GM sees self-driving vehicles in cities in 2019 (GM)

Ivan Schwartz
December 4, 2017

GM says those robotic vehicles - battery-powered Chevy Bolts that are being developed by Cruise Automation, a subsidiary - will appear on American streets without a driver in 2019.

Ford Motor targeting 2021 for the launch of its first fully autonomous vehicle, which would likely be rolled into a mobility service. GM does have a division dedicated to mobility services, Maven, but it focuses primarily on vehicle sharing, not ride-hailing. Using their vast dealership networks, nationwide influence and manufacturing prowess, a GM-driven ride-hailing service may be positioned to leapfrog the Silicon Valley startups that have been trying to disrupt the auto industry. The automaker invested $500 million in Lyft a year ago, but Lyft seems to have grown closer to Waymo and GM rival Ford recently.

Vogt said those issues would improve over time and that the victor of the self-driving vehicle race would be the one that first launches at "massive scale" rather than just being the first to market a model.

After spending more than a year putting the pieces in place to launch a robotaxi business, GM said Thursday it expects to have a fleet of self-driving cars in operation in 2019.

GM's self-driving unit, Cruise Automation, gave reporters rides on Tuesday, the first public roadtrips for non-employees in its cars which have been tested in San Francisco, Phoenix and Detroit. At those locations, engineers have a chance to refine the vehicle's self-driving capabilities and the still-precarious rider experience ahead of the ambitious deadline. Once they're on the road, the vehicles' computers will constantly learn and improve.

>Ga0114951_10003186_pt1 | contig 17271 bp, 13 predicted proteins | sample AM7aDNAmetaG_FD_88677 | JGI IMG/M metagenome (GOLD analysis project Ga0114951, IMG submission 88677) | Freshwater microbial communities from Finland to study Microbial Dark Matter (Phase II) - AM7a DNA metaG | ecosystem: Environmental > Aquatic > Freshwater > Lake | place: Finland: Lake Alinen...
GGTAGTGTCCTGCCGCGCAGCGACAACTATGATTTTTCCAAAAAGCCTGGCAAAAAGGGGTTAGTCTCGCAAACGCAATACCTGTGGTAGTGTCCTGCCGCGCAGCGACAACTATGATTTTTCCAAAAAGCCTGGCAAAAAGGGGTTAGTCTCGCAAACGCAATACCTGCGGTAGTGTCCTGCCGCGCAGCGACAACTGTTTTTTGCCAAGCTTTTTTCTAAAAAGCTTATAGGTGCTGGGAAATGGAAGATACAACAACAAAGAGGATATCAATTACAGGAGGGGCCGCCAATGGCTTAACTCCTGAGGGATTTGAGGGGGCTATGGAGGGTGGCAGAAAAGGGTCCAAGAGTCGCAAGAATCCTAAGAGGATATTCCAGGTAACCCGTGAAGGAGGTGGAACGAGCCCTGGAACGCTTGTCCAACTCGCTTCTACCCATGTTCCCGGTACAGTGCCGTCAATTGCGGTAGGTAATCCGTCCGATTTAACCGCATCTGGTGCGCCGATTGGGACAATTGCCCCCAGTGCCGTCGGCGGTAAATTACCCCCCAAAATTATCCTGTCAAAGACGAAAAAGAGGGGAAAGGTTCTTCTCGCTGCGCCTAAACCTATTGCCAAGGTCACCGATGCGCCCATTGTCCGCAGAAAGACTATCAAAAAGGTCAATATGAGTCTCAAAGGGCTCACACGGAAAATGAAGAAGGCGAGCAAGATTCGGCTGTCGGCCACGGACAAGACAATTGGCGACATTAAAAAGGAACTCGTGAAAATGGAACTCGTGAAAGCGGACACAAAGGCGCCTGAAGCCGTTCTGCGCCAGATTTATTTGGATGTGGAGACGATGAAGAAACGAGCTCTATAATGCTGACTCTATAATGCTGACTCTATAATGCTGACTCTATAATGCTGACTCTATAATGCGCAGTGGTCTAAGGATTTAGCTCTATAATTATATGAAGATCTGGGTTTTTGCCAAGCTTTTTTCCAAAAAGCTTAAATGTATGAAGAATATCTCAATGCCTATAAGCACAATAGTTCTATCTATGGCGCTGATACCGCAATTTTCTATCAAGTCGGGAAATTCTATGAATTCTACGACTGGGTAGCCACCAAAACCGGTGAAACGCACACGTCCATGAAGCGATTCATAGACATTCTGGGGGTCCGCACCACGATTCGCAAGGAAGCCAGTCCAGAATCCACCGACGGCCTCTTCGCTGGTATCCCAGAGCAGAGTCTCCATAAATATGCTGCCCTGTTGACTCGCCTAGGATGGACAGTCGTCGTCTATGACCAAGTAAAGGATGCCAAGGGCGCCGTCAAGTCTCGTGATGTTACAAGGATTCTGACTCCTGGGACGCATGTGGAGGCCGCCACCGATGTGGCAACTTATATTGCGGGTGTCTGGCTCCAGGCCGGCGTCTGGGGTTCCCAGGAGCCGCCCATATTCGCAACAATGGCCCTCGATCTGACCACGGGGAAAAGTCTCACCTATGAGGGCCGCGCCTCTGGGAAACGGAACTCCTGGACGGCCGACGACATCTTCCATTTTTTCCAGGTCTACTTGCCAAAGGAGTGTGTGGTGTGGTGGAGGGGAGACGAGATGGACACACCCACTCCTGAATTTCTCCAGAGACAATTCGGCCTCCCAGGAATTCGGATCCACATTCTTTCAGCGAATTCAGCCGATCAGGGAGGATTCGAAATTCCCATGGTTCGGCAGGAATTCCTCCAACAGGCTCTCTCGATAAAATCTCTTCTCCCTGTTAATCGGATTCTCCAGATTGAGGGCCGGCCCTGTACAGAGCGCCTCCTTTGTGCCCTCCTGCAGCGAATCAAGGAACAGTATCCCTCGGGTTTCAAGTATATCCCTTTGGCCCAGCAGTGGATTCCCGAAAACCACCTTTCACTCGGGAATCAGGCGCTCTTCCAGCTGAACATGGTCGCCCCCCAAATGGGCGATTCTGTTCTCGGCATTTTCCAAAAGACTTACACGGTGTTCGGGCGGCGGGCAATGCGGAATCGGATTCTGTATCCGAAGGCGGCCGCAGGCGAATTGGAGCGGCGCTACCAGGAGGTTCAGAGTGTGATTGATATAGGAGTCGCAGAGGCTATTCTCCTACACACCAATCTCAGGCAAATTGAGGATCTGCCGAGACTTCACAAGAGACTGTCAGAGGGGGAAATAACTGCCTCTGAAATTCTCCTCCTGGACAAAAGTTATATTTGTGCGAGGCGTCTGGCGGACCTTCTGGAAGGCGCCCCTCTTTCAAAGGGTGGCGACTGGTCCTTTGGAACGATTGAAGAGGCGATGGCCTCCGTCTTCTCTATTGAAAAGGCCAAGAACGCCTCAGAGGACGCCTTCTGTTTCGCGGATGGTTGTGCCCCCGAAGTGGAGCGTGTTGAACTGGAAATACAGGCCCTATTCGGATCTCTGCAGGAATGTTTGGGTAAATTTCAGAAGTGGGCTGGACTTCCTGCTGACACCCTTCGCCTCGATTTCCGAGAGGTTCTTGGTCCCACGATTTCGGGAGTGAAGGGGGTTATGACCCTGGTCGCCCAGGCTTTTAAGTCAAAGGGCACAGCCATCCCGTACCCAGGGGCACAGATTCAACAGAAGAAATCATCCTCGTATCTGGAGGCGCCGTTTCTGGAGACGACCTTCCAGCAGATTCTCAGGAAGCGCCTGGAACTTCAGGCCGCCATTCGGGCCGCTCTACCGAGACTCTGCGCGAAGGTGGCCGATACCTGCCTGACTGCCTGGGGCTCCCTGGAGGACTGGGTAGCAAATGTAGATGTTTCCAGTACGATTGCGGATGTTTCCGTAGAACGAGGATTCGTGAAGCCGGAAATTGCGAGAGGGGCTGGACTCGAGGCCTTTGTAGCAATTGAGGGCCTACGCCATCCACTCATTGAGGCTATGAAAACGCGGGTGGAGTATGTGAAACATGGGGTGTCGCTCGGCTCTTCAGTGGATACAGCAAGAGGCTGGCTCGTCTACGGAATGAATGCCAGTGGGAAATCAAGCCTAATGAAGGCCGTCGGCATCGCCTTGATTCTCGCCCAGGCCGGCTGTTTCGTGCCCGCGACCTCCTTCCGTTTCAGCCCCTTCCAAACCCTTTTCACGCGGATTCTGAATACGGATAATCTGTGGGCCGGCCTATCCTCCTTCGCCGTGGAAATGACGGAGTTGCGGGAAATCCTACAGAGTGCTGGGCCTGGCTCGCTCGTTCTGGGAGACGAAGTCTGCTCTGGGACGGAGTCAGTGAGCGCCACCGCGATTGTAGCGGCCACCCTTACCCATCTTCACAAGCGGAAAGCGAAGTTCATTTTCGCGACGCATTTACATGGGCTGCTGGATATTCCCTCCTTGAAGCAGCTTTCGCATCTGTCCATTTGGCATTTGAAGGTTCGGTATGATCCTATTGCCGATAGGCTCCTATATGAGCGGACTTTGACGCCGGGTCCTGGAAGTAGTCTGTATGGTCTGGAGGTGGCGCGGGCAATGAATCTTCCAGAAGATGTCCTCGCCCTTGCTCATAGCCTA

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"That's why we're committed to the aggressive timelines that we're committed to", he said.

GM, which invested $500 million in Lyft in 2016, says it sees a "clear path" to reducing the cost-per-mile of ride-sharing services to under $1 by 2025.

German automaker Daimler AG has teamed up with supplier Bosch to develop autonomous taxis by 2020.

Dan Ammann, President of General Motors (GM) told investors, the lifelong revenue generation from self-driving cars could reach up to the "several hundred thousands of dollars". However this announcement helps to solidify the industry speculation that autonomous vehicles will eventually be the sole vessels for ride-hailing services - and, if done strategically, automakers like GM can highly profit from the shift.

"There were no disengagements", he wrote.

Other reports by GizPress

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